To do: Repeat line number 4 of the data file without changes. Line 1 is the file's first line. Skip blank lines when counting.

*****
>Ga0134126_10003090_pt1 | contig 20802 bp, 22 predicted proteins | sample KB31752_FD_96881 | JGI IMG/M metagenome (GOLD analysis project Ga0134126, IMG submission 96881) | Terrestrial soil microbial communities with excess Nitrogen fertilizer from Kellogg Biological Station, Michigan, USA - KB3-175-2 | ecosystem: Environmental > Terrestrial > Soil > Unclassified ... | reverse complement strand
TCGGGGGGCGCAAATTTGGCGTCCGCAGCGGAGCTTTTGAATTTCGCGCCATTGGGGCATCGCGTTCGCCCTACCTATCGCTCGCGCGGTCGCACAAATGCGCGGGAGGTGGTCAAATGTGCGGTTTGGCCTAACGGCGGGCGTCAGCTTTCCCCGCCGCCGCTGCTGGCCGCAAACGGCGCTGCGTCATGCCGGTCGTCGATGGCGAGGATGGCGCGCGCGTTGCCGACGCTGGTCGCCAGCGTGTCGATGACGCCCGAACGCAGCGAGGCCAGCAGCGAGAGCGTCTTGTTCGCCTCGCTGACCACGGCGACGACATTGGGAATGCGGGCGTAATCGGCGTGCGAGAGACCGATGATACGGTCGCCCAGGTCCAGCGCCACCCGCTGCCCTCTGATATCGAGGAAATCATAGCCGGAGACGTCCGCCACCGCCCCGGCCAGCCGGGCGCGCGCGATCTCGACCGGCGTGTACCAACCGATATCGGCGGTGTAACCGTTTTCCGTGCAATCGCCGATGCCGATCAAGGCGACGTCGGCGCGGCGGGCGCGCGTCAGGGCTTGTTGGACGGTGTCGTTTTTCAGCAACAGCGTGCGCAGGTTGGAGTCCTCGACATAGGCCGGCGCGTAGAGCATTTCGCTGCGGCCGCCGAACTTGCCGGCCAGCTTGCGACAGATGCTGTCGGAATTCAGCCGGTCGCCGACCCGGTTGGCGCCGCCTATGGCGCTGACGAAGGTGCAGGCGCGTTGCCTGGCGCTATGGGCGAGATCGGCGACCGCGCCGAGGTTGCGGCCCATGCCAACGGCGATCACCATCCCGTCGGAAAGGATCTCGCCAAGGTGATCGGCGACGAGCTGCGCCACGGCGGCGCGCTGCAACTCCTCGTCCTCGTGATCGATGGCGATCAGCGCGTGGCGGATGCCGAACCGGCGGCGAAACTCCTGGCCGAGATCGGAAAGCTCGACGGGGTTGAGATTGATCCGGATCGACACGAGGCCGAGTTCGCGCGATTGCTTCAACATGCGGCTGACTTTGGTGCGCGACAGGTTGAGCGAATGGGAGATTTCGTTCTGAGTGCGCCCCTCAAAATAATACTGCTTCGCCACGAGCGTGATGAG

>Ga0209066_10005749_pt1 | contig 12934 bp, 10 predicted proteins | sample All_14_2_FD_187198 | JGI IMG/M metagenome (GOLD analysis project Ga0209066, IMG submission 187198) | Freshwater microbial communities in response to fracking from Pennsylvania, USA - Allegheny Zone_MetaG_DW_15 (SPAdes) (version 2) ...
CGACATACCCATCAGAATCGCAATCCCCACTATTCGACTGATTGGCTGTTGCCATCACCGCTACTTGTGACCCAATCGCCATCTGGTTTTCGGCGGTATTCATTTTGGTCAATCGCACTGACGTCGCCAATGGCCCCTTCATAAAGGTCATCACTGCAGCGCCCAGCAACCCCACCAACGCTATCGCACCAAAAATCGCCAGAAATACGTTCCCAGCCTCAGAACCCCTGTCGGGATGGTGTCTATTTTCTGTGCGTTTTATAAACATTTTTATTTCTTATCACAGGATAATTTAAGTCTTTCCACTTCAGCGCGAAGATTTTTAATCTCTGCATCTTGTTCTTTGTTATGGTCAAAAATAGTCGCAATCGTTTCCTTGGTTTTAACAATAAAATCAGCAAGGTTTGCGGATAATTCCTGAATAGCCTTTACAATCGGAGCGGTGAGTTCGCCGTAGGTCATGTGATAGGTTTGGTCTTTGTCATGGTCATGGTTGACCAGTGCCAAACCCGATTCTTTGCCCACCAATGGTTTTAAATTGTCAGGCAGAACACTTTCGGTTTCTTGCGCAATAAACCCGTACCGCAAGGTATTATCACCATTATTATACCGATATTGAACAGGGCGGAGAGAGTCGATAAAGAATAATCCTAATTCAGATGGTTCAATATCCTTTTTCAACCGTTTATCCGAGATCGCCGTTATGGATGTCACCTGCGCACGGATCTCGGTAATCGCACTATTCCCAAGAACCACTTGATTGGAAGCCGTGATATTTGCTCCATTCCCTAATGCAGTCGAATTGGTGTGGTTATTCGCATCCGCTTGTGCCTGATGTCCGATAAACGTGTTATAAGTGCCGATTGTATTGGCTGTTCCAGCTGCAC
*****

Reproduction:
CGACATACCCATCAGAATCGCAATCCCCACTATTCGACTGATTGGCTGTTGCCATCACCGCTACTTGTGACCCAATCGCCATCTGGTTTTCGGCGGTATTCATTTTGGTCAATCGCACTGACGTCGCCAATGGCCCCTTCATAAAGGTCATCACTGCAGCGCCCAGCAACCCCACCAACGCTATCGCACCAAAAATCGCCAGAAATACGTTCCCAGCCTCAGAACCCCTGTCGGGATGGTGTCTATTTTCTGTGCGTTTTATAAACATTTTTATTTCTTATCACAGGATAATTTAAGTCTTTCCACTTCAGCGCGAAGATTTTTAATCTCTGCATCTTGTTCTTTGTTATGGTCAAAAATAGTCGCAATCGTTTCCTTGGTTTTAACAATAAAATCAGCAAGGTTTGCGGATAATTCCTGAATAGCCTTTACAATCGGAGCGGTGAGTTCGCCGTAGGTCATGTGATAGGTTTGGTCTTTGTCATGGTCATGGTTGACCAGTGCCAAACCCGATTCTTTGCCCACCAATGGTTTTAAATTGTCAGGCAGAACACTTTCGGTTTCTTGCGCAATAAACCCGTACCGCAAGGTATTATCACCATTATTATACCGATATTGAACAGGGCGGAGAGAGTCGATAAAGAATAATCCTAATTCAGATGGTTCAATATCCTTTTTCAACCGTTTATCCGAGATCGCCGTTATGGATGTCACCTGCGCACGGATCTCGGTAATCGCACTATTCCCAAGAACCACTTGATTGGAAGCCGTGATATTTGCTCCATTCCCTAATGCAGTCGAATTGGTGTGGTTATTCGCATCCGCTTGTGCCTGATGTCCGATAAACGTGTTATAAGTGCCGATTGTATTGGCTGTTCCAGCTGCAC